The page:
A sex worker’s right to exist in non- sex work spaces

“Libertarian sex workers, by unapologetically affirming their labour choices, challenge hypocrisy that limits women’s sexual choices and freedoms,” says Douglas Fox.

“Libertarian sex workers, especially women sex workers, affirm a woman’s ownership of their own bodies, they challenge the state’s control of women’s vaginas.”

So maybe it’s not that surprising that libertarians who eagerly challenge state regulation but who have internalised the patriarchal double standard might still baulk at the idea of sharing an organisation with a sex worker. And whether you agree or disagree with Stubbart and Knox’s choices, one thing is undebatable: whether they’re campaigning for decriminalisation of sex work, writing about their experiences, raising their children, or just existing, sex workers are stigmatised, discriminated against and ostracised. Just for doing their jobs.

Surely the pursuit of a liberty agenda should mean fighting employee discrimination? Surely it means supporting marginalised and oppressed groups as they shout to be heard, not silencing them and punishing them for becoming publically visible?

Knox’s visibility is not even a massive victory for sex workers- Belle Knox is cis, Western, middle class and highly educated. Her father is a doctor and she attended a private school. All of this means she can- to some extent- take on her critics as one of their own, and be more acceptable to the kyriarchy than a migrant, poor, uneducated, trans, disabled, substance-dependent, (fully) non-white sex worker (Knox is mixed race), or a sex worker with a history of abuse. But even a socially acceptable, possibly unrepresentative sex worker is too much for Stubbart to allow her fellow women who happen to work in the adult industry. No, they must all be stopped, every sex worker activist, no matter how unthreatening to the status quo. Even saying sex work is empowering- a simple personal statement which doesn’t call for legal change- is a rebellion that must be put down. Stubbart wants sex work to be legal and regulated. So, sex workers can exist invisibly, marginalised in the shadows as long as they keep quiet. But they can’t advocate for the legalisation of their own industry. Or even join an organisation if Stubbart joined first.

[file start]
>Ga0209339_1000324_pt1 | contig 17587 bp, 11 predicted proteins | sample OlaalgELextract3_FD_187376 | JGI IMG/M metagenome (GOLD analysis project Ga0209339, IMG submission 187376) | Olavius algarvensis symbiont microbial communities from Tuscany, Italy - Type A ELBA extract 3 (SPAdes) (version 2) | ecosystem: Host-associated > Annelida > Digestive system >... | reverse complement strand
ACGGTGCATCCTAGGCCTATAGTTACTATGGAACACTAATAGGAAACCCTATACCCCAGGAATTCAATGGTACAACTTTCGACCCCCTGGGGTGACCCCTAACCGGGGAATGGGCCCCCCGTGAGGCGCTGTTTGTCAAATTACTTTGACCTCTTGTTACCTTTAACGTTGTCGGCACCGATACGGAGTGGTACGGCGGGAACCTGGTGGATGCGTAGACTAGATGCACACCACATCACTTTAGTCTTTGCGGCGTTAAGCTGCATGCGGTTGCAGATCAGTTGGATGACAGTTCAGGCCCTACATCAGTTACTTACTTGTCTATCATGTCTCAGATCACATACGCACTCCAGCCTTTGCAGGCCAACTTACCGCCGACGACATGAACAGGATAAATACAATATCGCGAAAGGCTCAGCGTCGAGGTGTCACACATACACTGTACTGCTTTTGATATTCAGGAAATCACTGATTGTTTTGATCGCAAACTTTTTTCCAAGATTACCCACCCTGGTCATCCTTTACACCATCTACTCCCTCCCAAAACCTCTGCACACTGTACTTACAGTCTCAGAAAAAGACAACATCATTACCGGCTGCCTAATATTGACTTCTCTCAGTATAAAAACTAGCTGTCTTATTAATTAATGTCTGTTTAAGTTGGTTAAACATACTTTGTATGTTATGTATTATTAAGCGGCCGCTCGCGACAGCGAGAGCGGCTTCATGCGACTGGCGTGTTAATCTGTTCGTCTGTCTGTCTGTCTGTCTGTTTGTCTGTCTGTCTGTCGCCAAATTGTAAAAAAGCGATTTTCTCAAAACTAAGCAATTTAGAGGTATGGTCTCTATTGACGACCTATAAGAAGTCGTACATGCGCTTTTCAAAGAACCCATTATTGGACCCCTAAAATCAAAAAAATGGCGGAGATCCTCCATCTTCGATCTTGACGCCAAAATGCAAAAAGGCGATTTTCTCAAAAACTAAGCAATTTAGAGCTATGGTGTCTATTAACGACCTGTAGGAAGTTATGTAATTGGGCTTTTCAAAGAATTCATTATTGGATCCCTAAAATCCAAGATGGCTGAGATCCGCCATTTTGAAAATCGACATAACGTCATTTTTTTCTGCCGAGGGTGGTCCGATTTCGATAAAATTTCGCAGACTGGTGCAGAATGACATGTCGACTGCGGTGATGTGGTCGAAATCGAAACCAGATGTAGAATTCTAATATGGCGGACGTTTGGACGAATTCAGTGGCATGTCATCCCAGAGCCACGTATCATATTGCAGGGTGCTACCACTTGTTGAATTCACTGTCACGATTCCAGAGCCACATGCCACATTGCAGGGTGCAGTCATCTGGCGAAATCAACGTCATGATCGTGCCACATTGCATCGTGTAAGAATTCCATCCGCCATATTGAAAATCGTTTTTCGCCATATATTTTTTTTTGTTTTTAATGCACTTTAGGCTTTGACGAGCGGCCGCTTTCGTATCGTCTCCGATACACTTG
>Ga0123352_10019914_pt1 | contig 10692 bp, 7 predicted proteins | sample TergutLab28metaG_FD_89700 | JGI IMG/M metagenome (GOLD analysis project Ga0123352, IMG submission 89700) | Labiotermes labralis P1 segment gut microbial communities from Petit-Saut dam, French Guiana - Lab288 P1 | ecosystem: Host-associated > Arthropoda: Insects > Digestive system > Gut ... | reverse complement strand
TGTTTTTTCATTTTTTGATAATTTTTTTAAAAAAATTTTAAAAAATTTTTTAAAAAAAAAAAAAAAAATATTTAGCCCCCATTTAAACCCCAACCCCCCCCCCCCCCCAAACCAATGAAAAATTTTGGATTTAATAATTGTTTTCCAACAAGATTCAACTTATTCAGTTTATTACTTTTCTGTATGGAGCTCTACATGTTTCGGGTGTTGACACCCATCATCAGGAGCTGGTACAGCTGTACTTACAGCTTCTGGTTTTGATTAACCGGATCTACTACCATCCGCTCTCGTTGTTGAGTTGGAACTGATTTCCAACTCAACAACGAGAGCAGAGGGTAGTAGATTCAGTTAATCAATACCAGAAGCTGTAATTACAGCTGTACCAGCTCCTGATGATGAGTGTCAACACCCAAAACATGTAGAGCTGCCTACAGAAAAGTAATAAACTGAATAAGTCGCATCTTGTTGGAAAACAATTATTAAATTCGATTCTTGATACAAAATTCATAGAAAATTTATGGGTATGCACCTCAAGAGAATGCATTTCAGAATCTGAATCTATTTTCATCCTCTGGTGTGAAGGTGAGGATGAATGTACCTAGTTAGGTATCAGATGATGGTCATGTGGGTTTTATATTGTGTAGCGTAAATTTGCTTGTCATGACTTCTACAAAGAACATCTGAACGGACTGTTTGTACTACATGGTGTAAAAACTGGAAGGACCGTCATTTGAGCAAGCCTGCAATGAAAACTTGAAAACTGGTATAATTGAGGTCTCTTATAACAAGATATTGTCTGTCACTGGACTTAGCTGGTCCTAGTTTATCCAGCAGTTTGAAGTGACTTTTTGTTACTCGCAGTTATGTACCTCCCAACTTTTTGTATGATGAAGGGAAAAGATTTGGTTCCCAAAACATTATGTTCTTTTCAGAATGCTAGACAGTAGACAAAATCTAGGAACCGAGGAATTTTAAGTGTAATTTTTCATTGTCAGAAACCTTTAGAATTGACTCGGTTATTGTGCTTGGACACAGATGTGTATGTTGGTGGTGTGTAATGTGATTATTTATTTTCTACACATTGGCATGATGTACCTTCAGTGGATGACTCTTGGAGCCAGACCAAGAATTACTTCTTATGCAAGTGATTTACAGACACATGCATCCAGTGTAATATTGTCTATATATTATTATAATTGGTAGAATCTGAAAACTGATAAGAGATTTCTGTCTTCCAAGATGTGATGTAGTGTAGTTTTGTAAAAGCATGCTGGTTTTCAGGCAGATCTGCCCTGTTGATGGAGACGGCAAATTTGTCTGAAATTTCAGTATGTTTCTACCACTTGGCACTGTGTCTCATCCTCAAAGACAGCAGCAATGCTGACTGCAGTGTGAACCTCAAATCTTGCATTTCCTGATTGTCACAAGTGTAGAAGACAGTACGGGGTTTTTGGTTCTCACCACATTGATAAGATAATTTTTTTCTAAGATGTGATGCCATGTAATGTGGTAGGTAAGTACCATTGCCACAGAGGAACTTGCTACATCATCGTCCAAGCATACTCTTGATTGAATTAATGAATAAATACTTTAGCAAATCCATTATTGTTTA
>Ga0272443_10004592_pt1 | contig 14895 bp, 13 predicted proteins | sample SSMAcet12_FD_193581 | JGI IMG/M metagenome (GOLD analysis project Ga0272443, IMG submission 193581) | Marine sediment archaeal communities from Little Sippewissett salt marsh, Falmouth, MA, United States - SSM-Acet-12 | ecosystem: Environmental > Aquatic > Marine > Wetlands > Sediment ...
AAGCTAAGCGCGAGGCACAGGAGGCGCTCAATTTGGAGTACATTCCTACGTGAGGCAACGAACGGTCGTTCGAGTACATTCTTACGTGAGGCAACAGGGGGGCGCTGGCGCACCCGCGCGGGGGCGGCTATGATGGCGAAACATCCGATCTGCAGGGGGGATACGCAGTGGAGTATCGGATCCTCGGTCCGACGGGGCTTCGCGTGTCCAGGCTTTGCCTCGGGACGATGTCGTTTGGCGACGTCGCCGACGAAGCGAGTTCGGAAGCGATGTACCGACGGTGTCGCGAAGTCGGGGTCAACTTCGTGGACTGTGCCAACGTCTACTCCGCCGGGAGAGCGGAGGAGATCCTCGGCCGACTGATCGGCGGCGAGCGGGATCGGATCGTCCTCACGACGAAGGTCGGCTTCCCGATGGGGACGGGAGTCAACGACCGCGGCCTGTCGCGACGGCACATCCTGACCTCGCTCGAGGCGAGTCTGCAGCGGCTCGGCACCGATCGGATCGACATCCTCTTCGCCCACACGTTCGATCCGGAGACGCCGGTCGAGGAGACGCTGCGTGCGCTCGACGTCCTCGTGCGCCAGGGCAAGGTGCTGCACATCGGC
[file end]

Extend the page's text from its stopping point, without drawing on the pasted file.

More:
“The value of a person is not their labour but how they conduct themselves as citizens, as human beings,” Douglas Fox reminds us. “The greatest challenge for the sex worker is how to reclaim and affirm their identity. To have their work choice recognised but not define who they are.”

Kaelie Laochra says “I’m always a bit baffled when people are angry about sex workers being involved in real world organizations, or for that matter having real opinions on anything. It may go against the image people have in their heads, ready to discount anything we say, but sex workers have the right to not only have input, but be a part of things outside of sex work.”

Belle Knox wasn’t highlighting the fact that she’s a sex worker when she joined Young Voices. She was doing Libertarianism, not sex work advocacy. She thought she would be allowed to exist, to be treated equally. That trusting assumption was her mistake- a mistake so many sex workers make every day because they underestimate the cruelty of us freebies. If you’re a sex worker, freebies will always define you by your work. That needs to change.

The Prochoice Litmus Test


Photo credit: Facebook/Josie Cunningham

Photo credit: Facebook/Josie Cunningham


First published on Cliterati on 30/4/14 as ‘Josie Cunningham: The litmus test of what it means to be prochoice’


Unless you don’t pay any attention to internet culture, you’ll have heard of Josie Cunningham. The model, escort and mum of two sparked a Fifties-style outbreak of outraged pearl-clutchery when she told the Sunday Mirror she was having an abortion. Big news, huh? Woman Gets Abortion. But what people- yes, even pro-choicers- were against was the fact that she was getting an abortion to further her career (by getting a chance to appear on Big Brother). Yes, now you can apparently call yourself “pro-choice” even if you’re against abortions if you don’t agree with the reason for abortion. Gone are the days when “pro-choice” meant supporting abortions if the woman, trans man or non-binary person wants one. Nope, now it just means you’re anti-choice without being 100% anti-choice; many anti-choicers aren’t 100% anti-choice-most make an exception for the life of the mother or rape.